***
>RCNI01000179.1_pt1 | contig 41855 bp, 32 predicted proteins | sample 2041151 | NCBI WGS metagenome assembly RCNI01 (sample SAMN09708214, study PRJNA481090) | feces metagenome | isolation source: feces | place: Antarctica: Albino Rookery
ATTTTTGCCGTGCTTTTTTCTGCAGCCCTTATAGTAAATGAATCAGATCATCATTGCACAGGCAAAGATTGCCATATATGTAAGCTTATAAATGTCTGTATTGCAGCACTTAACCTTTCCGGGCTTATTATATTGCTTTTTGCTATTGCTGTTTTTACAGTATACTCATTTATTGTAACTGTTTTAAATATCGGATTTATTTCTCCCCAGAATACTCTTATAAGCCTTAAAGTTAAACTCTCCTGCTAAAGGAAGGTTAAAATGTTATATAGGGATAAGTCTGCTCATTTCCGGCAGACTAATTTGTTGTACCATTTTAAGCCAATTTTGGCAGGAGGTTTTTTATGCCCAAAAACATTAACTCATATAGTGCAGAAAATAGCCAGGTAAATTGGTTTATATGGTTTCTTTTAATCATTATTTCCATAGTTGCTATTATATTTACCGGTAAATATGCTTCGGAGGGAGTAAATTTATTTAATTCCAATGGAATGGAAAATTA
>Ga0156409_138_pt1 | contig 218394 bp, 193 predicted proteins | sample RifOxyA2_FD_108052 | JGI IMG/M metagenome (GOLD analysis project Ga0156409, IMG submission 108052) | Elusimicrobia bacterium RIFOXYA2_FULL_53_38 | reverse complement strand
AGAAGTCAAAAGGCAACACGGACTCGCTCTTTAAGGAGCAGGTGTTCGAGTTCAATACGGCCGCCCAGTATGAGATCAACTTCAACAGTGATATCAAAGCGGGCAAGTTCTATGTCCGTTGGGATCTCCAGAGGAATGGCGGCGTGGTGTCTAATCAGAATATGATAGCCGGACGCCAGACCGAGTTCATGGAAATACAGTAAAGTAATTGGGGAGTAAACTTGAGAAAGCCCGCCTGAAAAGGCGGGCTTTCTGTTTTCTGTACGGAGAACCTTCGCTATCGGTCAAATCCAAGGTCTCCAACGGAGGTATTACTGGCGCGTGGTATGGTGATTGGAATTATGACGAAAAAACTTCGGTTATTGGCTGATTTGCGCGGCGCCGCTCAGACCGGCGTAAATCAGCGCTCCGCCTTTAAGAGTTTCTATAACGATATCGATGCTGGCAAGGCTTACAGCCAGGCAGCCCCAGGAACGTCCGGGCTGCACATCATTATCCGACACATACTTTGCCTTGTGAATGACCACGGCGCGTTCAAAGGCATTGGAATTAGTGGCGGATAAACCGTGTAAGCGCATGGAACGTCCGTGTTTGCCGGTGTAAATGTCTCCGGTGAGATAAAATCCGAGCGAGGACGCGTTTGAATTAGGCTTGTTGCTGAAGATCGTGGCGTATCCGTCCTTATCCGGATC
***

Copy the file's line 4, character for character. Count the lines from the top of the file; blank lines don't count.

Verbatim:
AGAAGTCAAAAGGCAACACGGACTCGCTCTTTAAGGAGCAGGTGTTCGAGTTCAATACGGCCGCCCAGTATGAGATCAACTTCAACAGTGATATCAAAGCGGGCAAGTTCTATGTCCGTTGGGATCTCCAGAGGAATGGCGGCGTGGTGTCTAATCAGAATATGATAGCCGGACGCCAGACCGAGTTCATGGAAATACAGTAAAGTAATTGGGGAGTAAACTTGAGAAAGCCCGCCTGAAAAGGCGGGCTTTCTGTTTTCTGTACGGAGAACCTTCGCTATCGGTCAAATCCAAGGTCTCCAACGGAGGTATTACTGGCGCGTGGTATGGTGATTGGAATTATGACGAAAAAACTTCGGTTATTGGCTGATTTGCGCGGCGCCGCTCAGACCGGCGTAAATCAGCGCTCCGCCTTTAAGAGTTTCTATAACGATATCGATGCTGGCAAGGCTTACAGCCAGGCAGCCCCAGGAACGTCCGGGCTGCACATCATTATCCGACACATACTTTGCCTTGTGAATGACCACGGCGCGTTCAAAGGCATTGGAATTAGTGGCGGATAAACCGTGTAAGCGCATGGAACGTCCGTGTTTGCCGGTGTAAATGTCTCCGGTGAGATAAAATCCGAGCGAGGACGCGTTTGAATTAGGCTTGTTGCTGAAGATCGTGGCGTATCCGTCCTTATCCGGATC